To determine the effects of BAX and BAK DKO in a more mature model of human development, cerebral organoids were derived from hiPSCs by neuroectoderm induction, neuroectoderm expansion, and organoid maturation under continuous agitation as previously described60 with some modifications43,61 (Fig. 5a). Cerebral organoids recapitulate many developmental processes and organization of the fetal human brain. However, as in vitro 3D brain models, they have some limitations due to lack of vascularization and neuronal maturation equivalent of the prenatal brain62,63. Despite these limitations, they represent an appropriate model for studying early developmental events in the brain, such as microcephaly, autism, and schizophrenia60,64,65,66. On day 30, control and DKO brain organoids were fixed, cryosectioned, and stained for phase-specific developmental markers. Transcription factors SRY-box transcription factor 2 (SOX2), Paired box protein (PAX6), and Transcription factor T-brain gene-2 (TBR2) are expressed in neuroepithelial and radial glia cells in the ventricular zone. To identify deep layer neurons, organoids were stained with T-Box brain transcription factor 1 (TBR1) and Chicken ovalbumin upstream promoter transcription factor-interacting protein (CTIP2), which mark cortical plate layer six (VI) and five (V). Layer one (I) was marked using REELIN, which is expressed in the transient Cajal–Retzius cells and present in the marginal zone. Controls show proper development and organization of neural progenitors and layers V and VI neurons. However, DKOs display a profound disorganization of cortex, as well as a marked loss of TBR1 and CTIP2 (Fig. 5b, c). Several reports show increase in neuronal stem cell population in DKO mice13,67,68. Thus, to further study the disrupted cortical development in the DKOs, we derived day 60 cerebral organoids. These were stained and imaged for neural progenitor markers (PAX6, SOX2) as well as neuronal markers (β-tubulin, CTIP2, Special AT-rich sequence-binding protein 2 (SATB2), TBR1, and S100 calcium-binding protein (S100)) (Fig. 6a–c). Similar to day 30, day 60 organoids showed decreased expression of PAX6 in DKOs and SOX2, as early development is concluding. Neuronal markers CTIP2, SATB2, TBR1, and S100 all show decreased expression in DKO. No difference was observed between levels of a general neuronal marker β-tubulin.
Mature DKO cerebral organoids have abnormal mitochondrial morphology
Day 30 organoids were stained for TOM20 to examine mitochondrial morphology. Control organoids show elongated mitochondrial morphology in the ventricular zone and fragmented mitochondrial morphology in newly committed neurons as shown in murine models69, suggesting that in both humans and mice, the mitochondrial network morphology is differentially regulated between the progenitor zones and the cortical plate. Previous studies have shown that commitment of NPCs to a neurogenic fate is accompanied by morphological and metabolic changes of the mitochondria29,70. BAX and BAK DKO brain organoids show striking aggregation of mitochondrial networks and abnormal morphology at this stage (Fig. 7a, b). Zoomed inserts of control and DKO organoids with TOM20 staining show the differences in mitochondrial morphology (Fig. 7c). Day 60 brain organoids were also stained and imaged for TOM20 to determine differences in mitochondrial morphology in a later developmental stage. Across controls, individual organoids show fragmented mitochondria in the progenitor zone and elongated mitochondria in layers of the cortex (Fig. 8a, b). The DKO brain organoids, on the other hand, show more fragmented, disrupted mitochondria, and reduced lumen areas corresponding to the neural progenitor zone (Fig. 8c, d). The results from these brain models highlight the importance of BAX and BAK to maintain mitochondrial morphology during early brain development.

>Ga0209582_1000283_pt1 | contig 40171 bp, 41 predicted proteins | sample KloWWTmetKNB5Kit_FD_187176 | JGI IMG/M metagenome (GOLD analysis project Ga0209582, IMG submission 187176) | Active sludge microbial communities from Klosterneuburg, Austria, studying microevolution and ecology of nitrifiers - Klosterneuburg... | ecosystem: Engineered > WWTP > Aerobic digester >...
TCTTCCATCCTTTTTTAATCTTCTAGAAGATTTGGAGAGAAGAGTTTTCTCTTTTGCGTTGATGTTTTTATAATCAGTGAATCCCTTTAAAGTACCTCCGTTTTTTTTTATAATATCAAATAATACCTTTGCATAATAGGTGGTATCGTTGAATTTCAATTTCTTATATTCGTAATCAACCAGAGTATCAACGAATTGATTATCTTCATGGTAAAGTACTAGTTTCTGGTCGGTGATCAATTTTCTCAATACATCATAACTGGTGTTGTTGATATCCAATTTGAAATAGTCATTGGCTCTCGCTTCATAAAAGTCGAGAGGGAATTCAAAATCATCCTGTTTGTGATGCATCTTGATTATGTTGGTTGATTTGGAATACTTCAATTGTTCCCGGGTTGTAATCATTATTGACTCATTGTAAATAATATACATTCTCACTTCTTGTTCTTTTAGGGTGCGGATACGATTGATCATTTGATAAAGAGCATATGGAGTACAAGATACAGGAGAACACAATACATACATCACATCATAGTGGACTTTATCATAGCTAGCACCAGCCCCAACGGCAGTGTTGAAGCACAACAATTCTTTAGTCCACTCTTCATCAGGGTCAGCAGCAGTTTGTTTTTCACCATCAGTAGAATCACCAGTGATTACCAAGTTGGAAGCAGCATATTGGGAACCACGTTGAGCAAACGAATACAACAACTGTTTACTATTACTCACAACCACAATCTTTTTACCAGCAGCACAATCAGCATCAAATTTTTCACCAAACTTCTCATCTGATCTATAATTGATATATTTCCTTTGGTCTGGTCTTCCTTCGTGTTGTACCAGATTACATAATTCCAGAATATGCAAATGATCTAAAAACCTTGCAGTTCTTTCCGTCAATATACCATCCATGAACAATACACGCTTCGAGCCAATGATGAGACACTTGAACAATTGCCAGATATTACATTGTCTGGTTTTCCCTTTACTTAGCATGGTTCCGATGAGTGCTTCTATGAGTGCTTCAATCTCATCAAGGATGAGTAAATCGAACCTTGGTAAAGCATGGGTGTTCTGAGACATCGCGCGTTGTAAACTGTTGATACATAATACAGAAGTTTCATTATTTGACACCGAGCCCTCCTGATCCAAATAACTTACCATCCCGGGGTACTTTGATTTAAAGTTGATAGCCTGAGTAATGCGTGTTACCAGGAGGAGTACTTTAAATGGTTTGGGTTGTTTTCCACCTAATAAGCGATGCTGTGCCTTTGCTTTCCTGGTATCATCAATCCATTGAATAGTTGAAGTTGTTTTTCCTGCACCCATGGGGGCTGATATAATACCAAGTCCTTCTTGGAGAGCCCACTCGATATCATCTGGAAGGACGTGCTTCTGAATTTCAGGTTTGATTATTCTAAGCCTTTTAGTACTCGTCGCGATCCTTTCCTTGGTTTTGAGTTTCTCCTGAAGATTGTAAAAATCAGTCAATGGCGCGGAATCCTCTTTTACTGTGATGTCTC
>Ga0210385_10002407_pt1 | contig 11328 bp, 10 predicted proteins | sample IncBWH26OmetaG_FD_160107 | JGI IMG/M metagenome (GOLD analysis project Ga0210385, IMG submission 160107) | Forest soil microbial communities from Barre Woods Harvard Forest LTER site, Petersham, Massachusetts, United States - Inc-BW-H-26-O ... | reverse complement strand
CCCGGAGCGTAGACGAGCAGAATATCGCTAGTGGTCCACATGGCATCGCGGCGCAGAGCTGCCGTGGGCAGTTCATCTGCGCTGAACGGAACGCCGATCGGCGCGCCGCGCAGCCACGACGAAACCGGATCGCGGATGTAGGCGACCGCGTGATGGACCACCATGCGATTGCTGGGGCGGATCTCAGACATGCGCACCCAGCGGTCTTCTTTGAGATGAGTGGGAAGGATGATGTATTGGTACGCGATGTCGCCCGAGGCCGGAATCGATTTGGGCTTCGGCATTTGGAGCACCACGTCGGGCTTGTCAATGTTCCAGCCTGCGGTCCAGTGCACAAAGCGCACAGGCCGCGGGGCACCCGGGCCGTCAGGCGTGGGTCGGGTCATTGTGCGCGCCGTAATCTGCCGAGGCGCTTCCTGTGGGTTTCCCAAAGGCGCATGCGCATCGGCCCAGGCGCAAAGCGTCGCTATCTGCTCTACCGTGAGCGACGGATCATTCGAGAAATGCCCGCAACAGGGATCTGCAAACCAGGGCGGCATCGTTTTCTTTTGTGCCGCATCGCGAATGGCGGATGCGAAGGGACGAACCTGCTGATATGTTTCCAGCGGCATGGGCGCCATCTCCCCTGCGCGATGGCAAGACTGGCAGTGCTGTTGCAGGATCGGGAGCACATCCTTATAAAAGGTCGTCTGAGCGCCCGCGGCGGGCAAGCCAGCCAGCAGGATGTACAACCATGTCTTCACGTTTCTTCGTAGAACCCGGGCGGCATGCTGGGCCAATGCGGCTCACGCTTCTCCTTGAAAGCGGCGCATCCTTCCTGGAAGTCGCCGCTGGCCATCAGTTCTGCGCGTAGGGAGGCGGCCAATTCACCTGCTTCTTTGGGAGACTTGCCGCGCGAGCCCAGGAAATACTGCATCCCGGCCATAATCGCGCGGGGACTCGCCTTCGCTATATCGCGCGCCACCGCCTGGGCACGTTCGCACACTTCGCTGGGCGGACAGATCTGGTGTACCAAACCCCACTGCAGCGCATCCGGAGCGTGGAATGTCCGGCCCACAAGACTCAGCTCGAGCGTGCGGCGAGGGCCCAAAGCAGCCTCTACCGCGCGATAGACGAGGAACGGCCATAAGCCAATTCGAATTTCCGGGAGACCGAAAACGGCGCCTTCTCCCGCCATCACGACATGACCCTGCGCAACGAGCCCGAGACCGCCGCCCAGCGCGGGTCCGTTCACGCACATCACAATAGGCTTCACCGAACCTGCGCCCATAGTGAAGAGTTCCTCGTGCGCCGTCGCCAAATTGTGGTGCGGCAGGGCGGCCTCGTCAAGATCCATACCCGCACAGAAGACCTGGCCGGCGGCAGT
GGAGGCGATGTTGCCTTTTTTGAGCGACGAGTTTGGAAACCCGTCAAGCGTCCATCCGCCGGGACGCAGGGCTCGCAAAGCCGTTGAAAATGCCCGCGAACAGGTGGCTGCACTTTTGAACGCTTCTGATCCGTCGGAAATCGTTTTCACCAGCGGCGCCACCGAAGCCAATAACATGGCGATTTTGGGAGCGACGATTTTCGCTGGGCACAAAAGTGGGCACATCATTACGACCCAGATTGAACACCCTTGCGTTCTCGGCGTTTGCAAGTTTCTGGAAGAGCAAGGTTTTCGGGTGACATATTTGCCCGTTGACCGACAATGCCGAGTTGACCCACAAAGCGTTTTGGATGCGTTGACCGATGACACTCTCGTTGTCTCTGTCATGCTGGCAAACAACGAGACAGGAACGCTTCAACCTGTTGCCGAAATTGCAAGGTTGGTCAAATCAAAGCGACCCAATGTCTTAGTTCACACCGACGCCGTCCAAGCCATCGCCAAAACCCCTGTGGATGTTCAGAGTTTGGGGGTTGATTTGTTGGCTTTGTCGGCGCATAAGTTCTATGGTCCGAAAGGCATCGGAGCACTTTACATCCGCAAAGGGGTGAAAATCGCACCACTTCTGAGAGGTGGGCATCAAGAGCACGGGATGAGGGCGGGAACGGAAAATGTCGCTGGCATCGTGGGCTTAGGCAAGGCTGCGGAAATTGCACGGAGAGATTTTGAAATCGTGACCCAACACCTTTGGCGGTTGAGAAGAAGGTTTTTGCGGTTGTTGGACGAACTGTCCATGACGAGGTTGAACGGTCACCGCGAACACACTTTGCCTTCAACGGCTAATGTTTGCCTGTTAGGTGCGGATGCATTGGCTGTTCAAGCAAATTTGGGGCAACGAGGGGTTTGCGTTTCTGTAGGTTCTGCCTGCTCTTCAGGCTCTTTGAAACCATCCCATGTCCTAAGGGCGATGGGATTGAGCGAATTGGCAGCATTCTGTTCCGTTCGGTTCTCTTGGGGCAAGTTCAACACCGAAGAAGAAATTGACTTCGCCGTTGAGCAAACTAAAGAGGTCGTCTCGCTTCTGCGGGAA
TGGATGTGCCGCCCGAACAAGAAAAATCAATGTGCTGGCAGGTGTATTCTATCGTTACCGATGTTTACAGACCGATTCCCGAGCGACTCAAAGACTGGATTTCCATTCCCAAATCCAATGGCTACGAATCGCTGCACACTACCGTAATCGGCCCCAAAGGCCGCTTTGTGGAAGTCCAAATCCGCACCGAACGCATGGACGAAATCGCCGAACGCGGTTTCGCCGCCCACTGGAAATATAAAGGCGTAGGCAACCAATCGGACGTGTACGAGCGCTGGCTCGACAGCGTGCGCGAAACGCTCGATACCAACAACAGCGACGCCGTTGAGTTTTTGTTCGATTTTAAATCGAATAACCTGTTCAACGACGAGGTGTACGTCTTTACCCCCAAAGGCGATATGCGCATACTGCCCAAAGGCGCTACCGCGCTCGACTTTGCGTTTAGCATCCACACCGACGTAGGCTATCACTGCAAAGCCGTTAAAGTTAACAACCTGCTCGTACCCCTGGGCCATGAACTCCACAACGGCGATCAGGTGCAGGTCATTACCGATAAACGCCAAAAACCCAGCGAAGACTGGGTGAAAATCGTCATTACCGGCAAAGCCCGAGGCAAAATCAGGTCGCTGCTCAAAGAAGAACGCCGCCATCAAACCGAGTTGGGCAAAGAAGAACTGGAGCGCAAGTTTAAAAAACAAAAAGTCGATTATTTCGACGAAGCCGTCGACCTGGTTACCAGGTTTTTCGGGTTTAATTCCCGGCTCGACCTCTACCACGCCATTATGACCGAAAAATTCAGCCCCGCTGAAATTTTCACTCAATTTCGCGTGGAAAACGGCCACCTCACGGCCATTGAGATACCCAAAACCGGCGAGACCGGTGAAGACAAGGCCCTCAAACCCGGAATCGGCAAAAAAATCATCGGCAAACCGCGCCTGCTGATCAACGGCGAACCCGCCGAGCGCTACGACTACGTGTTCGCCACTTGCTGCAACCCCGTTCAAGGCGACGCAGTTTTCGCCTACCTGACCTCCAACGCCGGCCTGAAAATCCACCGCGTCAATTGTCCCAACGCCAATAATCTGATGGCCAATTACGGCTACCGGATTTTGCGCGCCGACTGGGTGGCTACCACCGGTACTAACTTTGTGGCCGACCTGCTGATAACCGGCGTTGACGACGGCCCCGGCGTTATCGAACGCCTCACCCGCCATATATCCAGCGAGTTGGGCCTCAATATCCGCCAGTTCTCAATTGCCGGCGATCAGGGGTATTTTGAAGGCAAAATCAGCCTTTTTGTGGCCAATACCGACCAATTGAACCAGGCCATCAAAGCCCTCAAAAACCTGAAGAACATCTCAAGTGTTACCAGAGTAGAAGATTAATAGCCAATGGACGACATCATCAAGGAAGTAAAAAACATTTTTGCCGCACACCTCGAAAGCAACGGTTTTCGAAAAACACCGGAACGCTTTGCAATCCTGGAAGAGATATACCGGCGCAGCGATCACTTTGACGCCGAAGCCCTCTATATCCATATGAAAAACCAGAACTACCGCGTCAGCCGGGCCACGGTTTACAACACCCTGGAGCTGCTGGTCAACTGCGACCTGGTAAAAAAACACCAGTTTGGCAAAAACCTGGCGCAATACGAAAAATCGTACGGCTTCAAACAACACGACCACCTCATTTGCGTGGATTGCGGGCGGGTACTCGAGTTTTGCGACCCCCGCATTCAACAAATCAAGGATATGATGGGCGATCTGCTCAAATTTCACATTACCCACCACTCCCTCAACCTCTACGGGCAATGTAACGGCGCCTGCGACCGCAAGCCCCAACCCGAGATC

BAX and BAK are well known executioners of developmental apoptosis with overlapping roles. They also appear to mediate mitochondrial dynamics during cell death. Previous studies have used mouse models and immortalized cell lines to study BAX and BAK functions9,13,16,21,22,23,51. These studies increased our understanding of how BAX and BAK mechanistically regulate mitochondrial-mediated apoptosis. However, there is a lack of data in human model systems.
Here, we studied the effects of proapoptotic proteins BAX and BAK in mitochondrial morphology during homeostasis in human iPSC model systems. First, hiPSCs were genetically modified using CRISPR-mediated gene editing to generate BAX/BAK DKO iPSCs and hNPCs. We confirmed these cells were resistant to cell death by exposure to DNA-damaging agent etoposide and mitochondrial toxicity agent CCCP. Apoptosis/necrosis assays with show a decrease in apoptosis in DKO iPSCs. BOK, which has been shown to carry out apoptosis in the absence of BAX and BAK20, may be responsible for the low levels of apoptosis detected in these lines. BOK has been shown to be unresponsive to antiapoptotic proteins of the BCL-2 family17. A recent study implicates BOK in maintenance of mitochondrial morphology and shows that BOK deletion or depletion significantly reduces mitochondrial fusion, resulting in fragmented mitochondria71. However, more studies with BOK are needed to appreciate its contribution to apoptosis and potential roles in modulating mitochondrial morphology.